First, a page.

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Simpler Genome Editing Process Discovered

Feng Zhang

Feng Zhang (Mass. Institute of Technology)

25 September 2015. Researchers at the Broad Institute, a biomedical research center affiliated with Harvard University and MIT, revealed a simpler and potentially more accurate technique for editing mammalian genomes than used today. The team led by biomedical engineering professor Feng Zhang, a pioneer in genomic editing technologies at Broad Institute and MIT, published its findings today in the journal Cell (paid subscription required).

Zhang, with colleagues at Broad Institute and elsewhere, was one of the first researchers to use clustered, regularly interspaced short palindromic repeats or CRISPR, a technology based on bacterial defense mechanisms that use RNA to identify and monitor precise locations in DNA. Up to now, the actual editing of genomes with CRISPR uses an enzyme known as CRISPR-associated protein 9 or Cas9. With this approach to CRISPR, two RNA molecules guide Cas9 proteins to specific genes needing repair, making it possible to address root causes of many diseases.

In the study published today, Zhang and associates describe a new system that they say simplifies the CRISPR process. Instead of Cas9, the genome editing is performed with a CRISPR-associated protein known as Cpf1, an enzyme discovered in Acidaminococcus and Lachnospiraceae bacteria that the authors say is smaller than Cas9 and thus easier to deliver into cells and tissue.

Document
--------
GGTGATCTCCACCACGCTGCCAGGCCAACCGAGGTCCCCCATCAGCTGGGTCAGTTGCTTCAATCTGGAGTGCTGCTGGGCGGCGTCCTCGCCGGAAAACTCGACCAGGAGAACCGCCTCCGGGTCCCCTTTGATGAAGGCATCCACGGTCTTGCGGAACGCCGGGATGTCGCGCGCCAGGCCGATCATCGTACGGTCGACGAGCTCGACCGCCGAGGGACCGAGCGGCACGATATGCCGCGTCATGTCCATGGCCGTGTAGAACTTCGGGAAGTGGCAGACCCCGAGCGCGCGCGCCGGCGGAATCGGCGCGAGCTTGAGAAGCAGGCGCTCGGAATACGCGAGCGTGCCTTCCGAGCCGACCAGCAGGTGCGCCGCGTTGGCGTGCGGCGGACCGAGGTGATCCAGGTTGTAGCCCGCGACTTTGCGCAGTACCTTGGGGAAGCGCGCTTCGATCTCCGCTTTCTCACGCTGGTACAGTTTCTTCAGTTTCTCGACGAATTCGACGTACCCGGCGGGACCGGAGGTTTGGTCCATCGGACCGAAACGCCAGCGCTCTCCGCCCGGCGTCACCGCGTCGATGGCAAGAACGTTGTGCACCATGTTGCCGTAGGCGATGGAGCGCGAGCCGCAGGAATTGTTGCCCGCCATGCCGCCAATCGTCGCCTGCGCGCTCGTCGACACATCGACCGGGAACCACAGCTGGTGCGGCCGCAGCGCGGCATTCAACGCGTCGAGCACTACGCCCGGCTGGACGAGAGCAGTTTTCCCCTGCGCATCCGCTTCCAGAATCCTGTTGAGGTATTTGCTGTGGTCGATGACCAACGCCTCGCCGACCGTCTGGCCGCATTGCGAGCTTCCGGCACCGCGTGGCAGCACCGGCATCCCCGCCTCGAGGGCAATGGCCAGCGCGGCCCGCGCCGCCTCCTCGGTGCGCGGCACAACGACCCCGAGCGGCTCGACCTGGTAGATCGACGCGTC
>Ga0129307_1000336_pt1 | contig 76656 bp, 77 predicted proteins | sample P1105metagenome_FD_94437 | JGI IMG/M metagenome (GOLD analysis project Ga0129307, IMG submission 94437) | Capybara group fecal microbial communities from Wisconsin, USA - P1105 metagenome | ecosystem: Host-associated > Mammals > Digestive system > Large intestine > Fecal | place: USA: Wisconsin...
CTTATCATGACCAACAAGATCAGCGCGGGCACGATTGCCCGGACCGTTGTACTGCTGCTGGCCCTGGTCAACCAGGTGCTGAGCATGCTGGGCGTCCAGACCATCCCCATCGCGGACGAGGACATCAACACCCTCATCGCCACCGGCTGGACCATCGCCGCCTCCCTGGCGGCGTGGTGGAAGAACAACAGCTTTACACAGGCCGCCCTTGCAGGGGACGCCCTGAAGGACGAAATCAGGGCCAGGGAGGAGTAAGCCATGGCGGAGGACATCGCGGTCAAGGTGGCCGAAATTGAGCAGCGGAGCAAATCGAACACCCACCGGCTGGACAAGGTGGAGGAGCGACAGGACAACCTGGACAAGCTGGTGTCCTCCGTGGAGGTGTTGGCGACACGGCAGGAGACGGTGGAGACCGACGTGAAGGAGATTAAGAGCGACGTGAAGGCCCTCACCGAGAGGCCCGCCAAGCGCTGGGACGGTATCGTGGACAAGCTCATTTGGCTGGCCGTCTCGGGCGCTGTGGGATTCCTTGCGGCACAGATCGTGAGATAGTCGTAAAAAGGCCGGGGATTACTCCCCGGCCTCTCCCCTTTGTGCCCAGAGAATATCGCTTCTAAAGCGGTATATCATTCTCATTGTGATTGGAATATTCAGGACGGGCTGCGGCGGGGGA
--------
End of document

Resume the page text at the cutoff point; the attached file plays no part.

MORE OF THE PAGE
A key feature of Cpf1, says the team, is it performs cleaner edits of DNA than Cas9 that uses the two RNA strands to cut the DNA. Cpf1 needs one strand of RNA for editing that results in less overhand in the DNA and less opportunity for mutations to develop. In addition, edits in genomes with Cpf1 are done further from the target site, allowing for corrective editing later on if needed. These Cpf1 features, say the authors, allow for more precise genomic editing, along with efficient and accurate placement of new DNA in the receiving genome.

Zhang is a founder of Editas Medicine, a spin-off company from Broad Institute, commercializing genomic editing technologies licensed from labs at MIT, Harvard, and elsewhere. As reported in Science & Enterprise, the company was founded in November 2013, and immediately attracted $43 million in venture financing. In March of 2015, Editas demonstrated its technology with repairs of mutations causing sickle cell disease, an inherited blood disorder.

Despite these commercial interests, the Broad Institute and MIT are making the new Cpf1 discoveries available to the research community at large. The institute says details of Cpf1 editing will be accessible from the Zhang lab Web sites, as well as affiliated AddGene.org and Genome-Engineering.org sites. Broad Institute and MIT also plan to offer non-exclusive licenses to enable commercial tool and service providers to add Cpf1 features to their portfolios.

“Our goal is to develop tools that can accelerate research and eventually lead to new therapeutic applications,” says Zhang in a Broad Institute statement. “We see much more to come, even beyond Cpf1 and Cas9, with other enzymes that may be repurposed for further genome editing advances.”

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